The Big Blue


Year 1988

Jean-Marc Barr   as  Jacques Mayol 
Jean Reno as Enzo Molinari
Rosanna Arquette   as Johanna Baker
Griffin Dunne as Duffy
 
Director - Luc Besson
Screenwriters - Luc Besson
    Robert Garland  
    Marilyn Goldin
    Jacques Mayol
    Marc Perrier

Check out the cover. "From the director of The Fifth Element and The Professional". From these references, one would think that this is an action film with lots of bullets. One, of course, would be wrong.

So! One day in 1993 I'm sitting at home flipping through the channels. Nothing catches my fancy, so I let the surfing stop on a station that sometimes shows interesting things. At the time the station was showing a movie about people holding their breaths and quietly following a rope that is going down into the ocean. Hmmm. Unique, interesting, but slow.

Then, when these divers surface, one of the characters is Jean Reno. Whoa! "The Cleaner" from La Femme Nikita! O.K., at point I become curious and decide to watch what remained of the film. I'm glad that I did. What a wonderfully moody film about the sport of free diving. Too bad I tuned in late and only caught the last half-hour or so. Still, the scenes of people being towed along the rope as they plunged deeper and deeper in the abyss of the ocean stayed with me.

Fast forward to 2007. Now I know who Jean Reno and Luc Besson are. I like both of them. Should I try and watch what could be boring movie? With Jean and Luc involved as well as the memory of those diving scenes, I figure it's worth a shot. Plus, my wife and I could both agree on this one. So, we rented it.

Free diving is a sport that I've never even heard of. Apparently, it is legitimate and people can go down as far as 244 meters (800 feet) while holding their breath. To put that into perspective, when people with scuba gear "deep dive" they go down only a little farther than a lousy 130 feet.

Anyway, back to the movie. Two boys, one a little on the sensitive side and the other a little more mercenary, spend their youths together and compete against each other in holding their breath under water sorts of contests. They're never really friends but rather good natured rivals. After drifting apart, they meet up again as adults.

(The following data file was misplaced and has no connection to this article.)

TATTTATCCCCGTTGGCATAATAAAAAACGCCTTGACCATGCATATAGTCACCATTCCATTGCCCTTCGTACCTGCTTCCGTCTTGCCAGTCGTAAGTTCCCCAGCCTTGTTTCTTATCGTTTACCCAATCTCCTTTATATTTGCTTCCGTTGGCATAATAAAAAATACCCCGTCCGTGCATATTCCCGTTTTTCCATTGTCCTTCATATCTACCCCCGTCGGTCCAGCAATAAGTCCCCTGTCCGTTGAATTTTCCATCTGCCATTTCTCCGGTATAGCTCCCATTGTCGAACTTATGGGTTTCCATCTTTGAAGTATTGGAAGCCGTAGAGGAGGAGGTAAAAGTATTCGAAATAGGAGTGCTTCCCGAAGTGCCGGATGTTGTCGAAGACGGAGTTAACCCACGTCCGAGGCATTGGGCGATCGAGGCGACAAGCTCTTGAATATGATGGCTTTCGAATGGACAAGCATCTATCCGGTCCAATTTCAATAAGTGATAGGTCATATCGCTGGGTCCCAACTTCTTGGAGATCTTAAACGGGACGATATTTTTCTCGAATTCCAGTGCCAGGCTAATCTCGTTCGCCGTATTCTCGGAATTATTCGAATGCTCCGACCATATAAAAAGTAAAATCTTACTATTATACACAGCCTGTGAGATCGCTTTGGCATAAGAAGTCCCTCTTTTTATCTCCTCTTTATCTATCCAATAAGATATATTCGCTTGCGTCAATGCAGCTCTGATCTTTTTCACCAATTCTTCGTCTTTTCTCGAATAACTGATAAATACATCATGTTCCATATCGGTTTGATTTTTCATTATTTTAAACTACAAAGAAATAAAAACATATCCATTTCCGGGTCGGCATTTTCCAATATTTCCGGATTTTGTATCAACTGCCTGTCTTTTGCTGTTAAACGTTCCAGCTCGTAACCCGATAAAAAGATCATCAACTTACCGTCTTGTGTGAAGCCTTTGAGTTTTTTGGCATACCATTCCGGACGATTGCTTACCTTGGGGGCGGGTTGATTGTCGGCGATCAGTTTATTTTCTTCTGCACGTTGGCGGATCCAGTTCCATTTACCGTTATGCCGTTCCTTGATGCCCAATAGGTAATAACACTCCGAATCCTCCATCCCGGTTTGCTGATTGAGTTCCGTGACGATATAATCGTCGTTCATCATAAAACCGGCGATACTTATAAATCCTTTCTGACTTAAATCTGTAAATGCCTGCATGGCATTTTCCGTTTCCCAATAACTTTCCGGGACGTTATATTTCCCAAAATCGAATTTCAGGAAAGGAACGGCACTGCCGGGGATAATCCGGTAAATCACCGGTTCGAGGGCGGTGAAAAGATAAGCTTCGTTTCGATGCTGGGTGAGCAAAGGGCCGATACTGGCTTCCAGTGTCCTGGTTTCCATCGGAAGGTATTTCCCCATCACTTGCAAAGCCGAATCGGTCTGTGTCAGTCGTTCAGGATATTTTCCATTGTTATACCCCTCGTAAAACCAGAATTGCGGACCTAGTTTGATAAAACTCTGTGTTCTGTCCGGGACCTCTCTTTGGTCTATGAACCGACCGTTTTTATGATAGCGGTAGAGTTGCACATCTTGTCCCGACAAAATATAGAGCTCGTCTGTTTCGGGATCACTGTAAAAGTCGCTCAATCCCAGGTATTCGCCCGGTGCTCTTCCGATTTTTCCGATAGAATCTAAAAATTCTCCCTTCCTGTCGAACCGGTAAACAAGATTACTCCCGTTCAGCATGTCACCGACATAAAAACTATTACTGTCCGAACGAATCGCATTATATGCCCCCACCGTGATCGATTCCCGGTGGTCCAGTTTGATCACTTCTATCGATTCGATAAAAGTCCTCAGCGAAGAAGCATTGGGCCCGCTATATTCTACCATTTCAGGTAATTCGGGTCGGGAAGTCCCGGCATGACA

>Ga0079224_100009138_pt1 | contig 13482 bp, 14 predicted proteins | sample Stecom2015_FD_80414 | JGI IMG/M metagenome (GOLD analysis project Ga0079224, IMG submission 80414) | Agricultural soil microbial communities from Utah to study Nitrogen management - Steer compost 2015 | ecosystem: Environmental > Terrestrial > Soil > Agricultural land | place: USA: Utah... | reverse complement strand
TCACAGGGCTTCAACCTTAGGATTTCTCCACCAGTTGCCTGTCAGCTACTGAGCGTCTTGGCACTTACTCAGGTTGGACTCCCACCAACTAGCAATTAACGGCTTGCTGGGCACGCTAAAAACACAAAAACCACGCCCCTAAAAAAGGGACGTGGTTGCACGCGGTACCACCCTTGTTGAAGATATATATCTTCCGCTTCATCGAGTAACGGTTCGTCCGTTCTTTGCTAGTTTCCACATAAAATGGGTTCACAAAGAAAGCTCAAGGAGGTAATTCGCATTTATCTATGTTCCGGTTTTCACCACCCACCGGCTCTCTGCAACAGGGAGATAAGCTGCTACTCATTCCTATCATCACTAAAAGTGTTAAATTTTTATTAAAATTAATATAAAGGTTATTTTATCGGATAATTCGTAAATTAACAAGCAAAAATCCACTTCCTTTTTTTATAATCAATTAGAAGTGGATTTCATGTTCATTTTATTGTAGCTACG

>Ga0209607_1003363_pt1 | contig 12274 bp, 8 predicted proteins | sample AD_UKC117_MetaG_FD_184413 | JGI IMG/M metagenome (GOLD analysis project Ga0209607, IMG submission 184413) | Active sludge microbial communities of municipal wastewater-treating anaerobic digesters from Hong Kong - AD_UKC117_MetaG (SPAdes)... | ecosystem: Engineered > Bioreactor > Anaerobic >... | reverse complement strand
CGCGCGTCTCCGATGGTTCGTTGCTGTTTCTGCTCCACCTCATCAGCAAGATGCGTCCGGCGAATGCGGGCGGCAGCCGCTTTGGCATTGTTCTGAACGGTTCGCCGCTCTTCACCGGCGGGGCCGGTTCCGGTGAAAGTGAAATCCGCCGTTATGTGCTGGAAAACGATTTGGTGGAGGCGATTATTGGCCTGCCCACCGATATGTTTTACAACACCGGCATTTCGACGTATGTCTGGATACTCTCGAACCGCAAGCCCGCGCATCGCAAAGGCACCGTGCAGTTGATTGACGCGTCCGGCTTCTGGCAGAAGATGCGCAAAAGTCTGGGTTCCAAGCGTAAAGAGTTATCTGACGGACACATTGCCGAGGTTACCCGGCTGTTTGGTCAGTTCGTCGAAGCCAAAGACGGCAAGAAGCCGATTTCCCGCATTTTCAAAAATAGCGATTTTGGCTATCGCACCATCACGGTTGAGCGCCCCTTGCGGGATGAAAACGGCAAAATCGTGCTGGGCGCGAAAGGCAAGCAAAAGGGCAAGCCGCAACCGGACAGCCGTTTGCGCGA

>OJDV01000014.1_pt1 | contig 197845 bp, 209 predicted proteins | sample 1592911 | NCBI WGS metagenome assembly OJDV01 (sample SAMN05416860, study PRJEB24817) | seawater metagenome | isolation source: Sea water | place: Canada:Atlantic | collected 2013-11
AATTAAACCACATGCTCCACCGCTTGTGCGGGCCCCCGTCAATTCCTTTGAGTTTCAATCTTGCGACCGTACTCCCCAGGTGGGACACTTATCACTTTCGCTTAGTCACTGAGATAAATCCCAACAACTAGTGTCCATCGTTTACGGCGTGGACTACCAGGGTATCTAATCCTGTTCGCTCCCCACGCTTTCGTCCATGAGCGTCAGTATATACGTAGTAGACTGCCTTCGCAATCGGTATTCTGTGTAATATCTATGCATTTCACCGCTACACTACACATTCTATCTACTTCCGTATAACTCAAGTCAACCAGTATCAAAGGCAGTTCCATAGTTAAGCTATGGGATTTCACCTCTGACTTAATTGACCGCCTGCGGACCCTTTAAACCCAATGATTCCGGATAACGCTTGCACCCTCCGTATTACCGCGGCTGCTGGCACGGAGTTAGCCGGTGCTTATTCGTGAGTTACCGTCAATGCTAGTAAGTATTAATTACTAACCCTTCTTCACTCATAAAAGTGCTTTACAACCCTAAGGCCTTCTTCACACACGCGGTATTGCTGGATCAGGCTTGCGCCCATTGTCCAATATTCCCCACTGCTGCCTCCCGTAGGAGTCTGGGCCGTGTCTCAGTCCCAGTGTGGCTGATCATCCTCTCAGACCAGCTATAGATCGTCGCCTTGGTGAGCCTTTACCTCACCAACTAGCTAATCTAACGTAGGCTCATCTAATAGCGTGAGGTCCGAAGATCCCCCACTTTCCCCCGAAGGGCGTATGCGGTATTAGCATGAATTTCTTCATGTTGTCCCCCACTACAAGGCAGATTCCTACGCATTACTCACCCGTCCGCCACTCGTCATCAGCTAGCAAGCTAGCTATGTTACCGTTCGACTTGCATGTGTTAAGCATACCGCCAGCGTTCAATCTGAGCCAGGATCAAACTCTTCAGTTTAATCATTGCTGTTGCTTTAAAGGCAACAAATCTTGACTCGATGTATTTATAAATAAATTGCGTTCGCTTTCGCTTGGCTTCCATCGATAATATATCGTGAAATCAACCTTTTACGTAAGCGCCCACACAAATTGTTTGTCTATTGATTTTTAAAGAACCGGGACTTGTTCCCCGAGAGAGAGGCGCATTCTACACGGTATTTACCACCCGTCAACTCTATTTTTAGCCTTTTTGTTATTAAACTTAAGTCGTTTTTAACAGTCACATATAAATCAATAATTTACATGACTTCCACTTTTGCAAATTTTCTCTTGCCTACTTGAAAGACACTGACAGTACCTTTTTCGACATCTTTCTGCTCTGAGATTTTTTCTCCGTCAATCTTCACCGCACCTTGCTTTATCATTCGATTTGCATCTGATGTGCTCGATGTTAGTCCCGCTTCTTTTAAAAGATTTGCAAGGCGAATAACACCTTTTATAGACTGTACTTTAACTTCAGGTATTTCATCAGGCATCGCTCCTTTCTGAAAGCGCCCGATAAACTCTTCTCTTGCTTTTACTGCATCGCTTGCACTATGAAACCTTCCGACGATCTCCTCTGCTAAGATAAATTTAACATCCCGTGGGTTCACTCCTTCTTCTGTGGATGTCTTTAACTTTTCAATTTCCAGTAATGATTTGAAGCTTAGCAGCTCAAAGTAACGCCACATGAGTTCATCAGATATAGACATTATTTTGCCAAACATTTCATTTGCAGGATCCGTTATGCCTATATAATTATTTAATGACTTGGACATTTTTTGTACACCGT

Jacques Mayol (Jean-Marc Barr) is the sensitive one and Enzo Molinari (Jean Reno) is the more pragmatic one. Since the name Jacques Mayol is listed as one of the screenwriters, this film gains instant credibility points.

It turns out that the movie is a pseudo-autobiographical tale with respect to the real life competition between Jacques Mayol and Enzo Maiorca. By that, I mean that the two men are real, they competed against each other in free diving, and their film personalities were true to their real-life attitudes and dreams. That they knew each other as children is fictionalized.

Like most good movies, the main plot, that of free diving competition, is only part of the story. The real story is the character study of the two men who set record after record in the sport.

These two men are not alike in many ways. Enzo is rough, emotional, and dismissive of anything not associated with the sport. Jacques is refined, controlled, and fascinated with life. He also has a penchant for dolphins which takes on an esoteric mantle.

There's a woman, Johanna Baker (Rosanna Arquette) who is the touchstone that allows the men to become friends. It's not a love triangle, unless you count the sport instead of the woman as the third corner.

Sound dull? Maybe. But it is compelling. There's some humor, some soul searching, but mostly there's the competition and the underwater scenes. And because the men are based on real life divers, there's a complexity to their presentation that not only makes them believable, it makes you care about them. Even if you didn't know that these men really existed (and I didn't when I saw the movie), you believe that they should exist.

As usual, get the director's cut. It a more languid tale and the pace more closely matches the sport. The last thing you want to do before trying to hold your breath is get keyed up. If the movie's shortened, it loses its rhythm and placidity.

The movie may be a bit too slow paced for repeated viewing. But, for a special treat, you should watch it at least once.


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